Indicators of stress
Because chronic stress is not immediately lethal, it often goes undetected until its effects influence fish populations and community structure. Interest in the early detection of stress in fishes has led to increased study of biomarkers, which are cellular and subcellular indicators of environmental stress (Adams 2002). The principle behind the study of biomarkers is that stress can be detected at the subcellular and cellular level before it affects organismal or population health. Biomarkers, as well as biological indicators of stress at higher levels of biological organization, have been an active area of research.
Environmental stressors can result in the alteration ofDNA and interfere with the molecular activity of somehormones (Hodson 2002; Fil by et al. 2007). Exposure to many chemicals can result in increased levels of liver enzymesresponsible for their detoxification and metabolism, and also the induction of stress proteins (discussed earlier). Therefore, levels of thesebiochemical can be indicators of exposure to stress. Chronic stress can result in a variety of changes in cellular and tissue morphology in various organs, and biomarkers at this histopathological level are seen as good indicators because they show integrated, cumulative effects of physiological stress (Myers & Fournie 2002). Various biomarkers in the liver, spleen, skin, and musculo skeletal system seem to be the best supported by research thus far. The liver is the primary organ of contaminant detoxification, so it frequently shows signs of a fish dealing with environmental contaminants. The spleen also shows signs of environmental stress because of its important role in fish immune systems, as indicated by the presence of macrophage aggregates, also called melano macro phage centers. These have been shown to be good biomarkers of multiple environmental stressors and also can be indicators of past exposure because they remain once they have formed and accumulate with age. Several studies have supported the use of splenic macrophage aggregates as indicators of environmental stress (Wolkeet al. 1985; Blazer et al. 1987; Macchi et al. 1992; Blazeret al. 1994), and they may be able to show decreased stress in fish in areas that have undergone environmental improvement(Facey et al. 2005).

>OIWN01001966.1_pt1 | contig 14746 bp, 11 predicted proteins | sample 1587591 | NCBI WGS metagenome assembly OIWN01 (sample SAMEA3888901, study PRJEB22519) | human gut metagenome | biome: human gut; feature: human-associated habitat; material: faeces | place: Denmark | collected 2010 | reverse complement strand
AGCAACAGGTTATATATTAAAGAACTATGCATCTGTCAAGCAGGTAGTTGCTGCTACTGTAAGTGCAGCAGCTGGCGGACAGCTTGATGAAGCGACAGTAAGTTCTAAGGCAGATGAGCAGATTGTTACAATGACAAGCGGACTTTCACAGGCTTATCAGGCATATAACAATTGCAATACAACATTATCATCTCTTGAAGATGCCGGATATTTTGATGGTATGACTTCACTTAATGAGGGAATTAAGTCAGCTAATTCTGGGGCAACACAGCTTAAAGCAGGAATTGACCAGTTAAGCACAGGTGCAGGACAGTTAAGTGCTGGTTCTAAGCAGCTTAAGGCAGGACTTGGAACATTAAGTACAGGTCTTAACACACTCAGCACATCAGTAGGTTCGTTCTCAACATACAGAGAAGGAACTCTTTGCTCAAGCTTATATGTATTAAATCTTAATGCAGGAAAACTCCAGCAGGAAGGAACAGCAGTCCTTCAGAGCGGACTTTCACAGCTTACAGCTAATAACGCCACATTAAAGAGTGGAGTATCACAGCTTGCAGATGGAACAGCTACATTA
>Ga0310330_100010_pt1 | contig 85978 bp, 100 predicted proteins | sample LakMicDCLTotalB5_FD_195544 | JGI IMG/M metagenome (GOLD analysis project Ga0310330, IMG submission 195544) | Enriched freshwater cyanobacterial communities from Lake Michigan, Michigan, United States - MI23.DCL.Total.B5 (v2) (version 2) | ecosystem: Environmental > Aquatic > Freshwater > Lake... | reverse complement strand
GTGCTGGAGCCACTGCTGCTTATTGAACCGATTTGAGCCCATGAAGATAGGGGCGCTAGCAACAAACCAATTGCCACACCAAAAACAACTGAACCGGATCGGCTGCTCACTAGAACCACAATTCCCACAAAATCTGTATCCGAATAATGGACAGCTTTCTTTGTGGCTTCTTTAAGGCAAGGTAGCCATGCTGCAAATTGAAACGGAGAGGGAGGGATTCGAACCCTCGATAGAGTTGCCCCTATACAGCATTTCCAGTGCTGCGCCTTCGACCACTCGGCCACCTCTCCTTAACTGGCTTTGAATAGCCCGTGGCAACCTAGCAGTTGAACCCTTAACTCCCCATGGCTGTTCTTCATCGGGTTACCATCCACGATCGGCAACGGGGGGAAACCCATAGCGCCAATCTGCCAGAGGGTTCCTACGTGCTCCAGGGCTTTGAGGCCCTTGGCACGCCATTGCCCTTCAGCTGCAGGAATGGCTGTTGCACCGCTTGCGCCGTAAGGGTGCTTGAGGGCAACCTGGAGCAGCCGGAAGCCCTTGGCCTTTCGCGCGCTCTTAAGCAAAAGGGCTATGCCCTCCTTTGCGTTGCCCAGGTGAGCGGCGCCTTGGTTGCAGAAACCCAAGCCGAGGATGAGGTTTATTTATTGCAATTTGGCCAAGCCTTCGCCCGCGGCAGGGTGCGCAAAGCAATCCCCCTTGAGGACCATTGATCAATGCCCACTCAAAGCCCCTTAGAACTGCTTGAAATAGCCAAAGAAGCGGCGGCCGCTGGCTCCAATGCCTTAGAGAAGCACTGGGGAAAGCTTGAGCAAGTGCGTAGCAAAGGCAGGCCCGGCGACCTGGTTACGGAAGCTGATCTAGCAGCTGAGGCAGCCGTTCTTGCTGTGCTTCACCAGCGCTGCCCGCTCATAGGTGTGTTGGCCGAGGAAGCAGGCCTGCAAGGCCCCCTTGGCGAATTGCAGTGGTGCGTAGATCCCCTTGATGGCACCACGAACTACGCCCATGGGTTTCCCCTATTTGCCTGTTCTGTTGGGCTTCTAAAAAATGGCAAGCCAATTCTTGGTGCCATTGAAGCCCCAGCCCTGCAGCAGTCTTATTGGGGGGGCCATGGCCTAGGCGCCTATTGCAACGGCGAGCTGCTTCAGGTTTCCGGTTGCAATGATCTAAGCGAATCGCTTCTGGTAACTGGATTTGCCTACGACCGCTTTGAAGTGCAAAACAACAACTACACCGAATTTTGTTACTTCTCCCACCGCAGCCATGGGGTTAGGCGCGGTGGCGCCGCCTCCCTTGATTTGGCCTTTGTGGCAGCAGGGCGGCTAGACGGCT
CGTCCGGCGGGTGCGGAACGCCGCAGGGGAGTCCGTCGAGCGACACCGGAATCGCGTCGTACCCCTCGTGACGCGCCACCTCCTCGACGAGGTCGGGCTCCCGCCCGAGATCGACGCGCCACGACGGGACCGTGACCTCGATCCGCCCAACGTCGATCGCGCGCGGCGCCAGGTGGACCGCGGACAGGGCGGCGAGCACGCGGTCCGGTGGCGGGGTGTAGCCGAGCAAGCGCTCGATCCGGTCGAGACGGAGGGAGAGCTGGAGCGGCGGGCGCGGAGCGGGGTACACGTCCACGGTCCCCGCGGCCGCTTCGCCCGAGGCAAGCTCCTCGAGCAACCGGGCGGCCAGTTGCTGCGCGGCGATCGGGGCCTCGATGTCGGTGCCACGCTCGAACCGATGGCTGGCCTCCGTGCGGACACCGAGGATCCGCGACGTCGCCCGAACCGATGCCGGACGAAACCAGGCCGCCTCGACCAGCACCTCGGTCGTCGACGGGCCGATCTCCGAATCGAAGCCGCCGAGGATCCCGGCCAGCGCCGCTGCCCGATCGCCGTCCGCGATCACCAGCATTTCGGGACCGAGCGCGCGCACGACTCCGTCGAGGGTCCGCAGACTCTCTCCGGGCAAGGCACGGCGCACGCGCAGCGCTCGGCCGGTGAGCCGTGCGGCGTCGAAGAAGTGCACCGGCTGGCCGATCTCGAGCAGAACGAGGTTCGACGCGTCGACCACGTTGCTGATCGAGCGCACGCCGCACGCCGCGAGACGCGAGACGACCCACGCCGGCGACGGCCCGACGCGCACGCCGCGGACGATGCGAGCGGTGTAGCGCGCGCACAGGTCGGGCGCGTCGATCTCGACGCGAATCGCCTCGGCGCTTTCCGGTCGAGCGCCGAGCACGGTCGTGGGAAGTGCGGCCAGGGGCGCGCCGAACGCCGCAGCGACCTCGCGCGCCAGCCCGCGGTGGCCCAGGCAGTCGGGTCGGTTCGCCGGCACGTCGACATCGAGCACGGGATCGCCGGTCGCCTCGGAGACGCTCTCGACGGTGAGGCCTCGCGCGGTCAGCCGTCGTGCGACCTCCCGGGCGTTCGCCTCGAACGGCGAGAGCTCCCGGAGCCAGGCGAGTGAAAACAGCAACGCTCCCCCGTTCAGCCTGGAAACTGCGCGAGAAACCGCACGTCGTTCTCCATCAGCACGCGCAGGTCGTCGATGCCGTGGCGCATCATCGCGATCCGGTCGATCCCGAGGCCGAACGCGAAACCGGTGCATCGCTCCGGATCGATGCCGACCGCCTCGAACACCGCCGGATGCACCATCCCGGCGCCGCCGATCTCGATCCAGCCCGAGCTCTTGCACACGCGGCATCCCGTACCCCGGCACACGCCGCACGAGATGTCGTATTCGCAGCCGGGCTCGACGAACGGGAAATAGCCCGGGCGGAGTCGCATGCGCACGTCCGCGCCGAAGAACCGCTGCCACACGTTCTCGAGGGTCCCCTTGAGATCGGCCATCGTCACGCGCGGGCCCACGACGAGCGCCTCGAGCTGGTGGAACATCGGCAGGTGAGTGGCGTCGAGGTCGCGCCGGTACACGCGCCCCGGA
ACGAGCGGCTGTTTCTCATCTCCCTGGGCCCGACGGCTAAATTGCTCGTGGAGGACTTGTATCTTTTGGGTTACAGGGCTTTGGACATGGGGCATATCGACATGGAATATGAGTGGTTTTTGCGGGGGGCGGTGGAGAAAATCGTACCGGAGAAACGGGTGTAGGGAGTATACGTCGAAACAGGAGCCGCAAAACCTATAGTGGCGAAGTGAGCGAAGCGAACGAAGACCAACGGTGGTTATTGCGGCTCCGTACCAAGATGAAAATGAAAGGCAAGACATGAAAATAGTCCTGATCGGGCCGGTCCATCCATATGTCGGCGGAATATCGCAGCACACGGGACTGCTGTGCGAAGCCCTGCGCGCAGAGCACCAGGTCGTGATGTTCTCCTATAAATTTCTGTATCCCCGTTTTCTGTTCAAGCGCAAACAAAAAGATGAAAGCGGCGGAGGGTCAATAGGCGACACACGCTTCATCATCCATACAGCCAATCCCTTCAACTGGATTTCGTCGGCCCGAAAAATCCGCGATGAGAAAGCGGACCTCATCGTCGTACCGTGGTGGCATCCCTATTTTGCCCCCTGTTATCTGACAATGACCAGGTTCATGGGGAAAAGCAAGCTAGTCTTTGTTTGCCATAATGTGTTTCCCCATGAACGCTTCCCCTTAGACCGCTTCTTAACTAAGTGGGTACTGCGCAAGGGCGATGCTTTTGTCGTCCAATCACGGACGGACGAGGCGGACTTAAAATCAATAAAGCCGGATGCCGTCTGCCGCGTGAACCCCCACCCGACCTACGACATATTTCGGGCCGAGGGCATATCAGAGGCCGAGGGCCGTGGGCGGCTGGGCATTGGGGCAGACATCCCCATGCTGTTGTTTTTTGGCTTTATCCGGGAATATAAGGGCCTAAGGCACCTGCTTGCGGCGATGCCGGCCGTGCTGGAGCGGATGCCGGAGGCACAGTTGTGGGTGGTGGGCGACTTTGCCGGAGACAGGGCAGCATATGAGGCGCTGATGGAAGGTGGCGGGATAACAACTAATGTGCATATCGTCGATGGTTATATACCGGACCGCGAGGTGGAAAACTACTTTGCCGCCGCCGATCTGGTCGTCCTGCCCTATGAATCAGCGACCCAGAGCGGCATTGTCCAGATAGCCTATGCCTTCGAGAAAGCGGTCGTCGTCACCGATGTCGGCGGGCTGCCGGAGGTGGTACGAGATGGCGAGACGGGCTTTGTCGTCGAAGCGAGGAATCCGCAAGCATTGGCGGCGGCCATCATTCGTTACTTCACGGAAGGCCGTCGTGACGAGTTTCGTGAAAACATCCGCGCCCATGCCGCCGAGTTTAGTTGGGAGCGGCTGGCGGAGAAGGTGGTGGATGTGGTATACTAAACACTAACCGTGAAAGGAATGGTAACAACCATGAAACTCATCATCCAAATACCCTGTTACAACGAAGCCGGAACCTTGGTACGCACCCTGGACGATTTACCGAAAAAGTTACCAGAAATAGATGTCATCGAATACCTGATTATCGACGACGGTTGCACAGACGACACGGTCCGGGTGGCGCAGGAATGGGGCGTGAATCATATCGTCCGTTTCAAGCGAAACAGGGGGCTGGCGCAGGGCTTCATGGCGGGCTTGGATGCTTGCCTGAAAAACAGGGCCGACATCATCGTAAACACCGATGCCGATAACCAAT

Through these and other biomarkers and bioindicators,it is becoming possible to detect stress from a variety ofagents, thereby permitting early detection of potential impacts on fish physiology, health, growth, reproductive success, and community structure.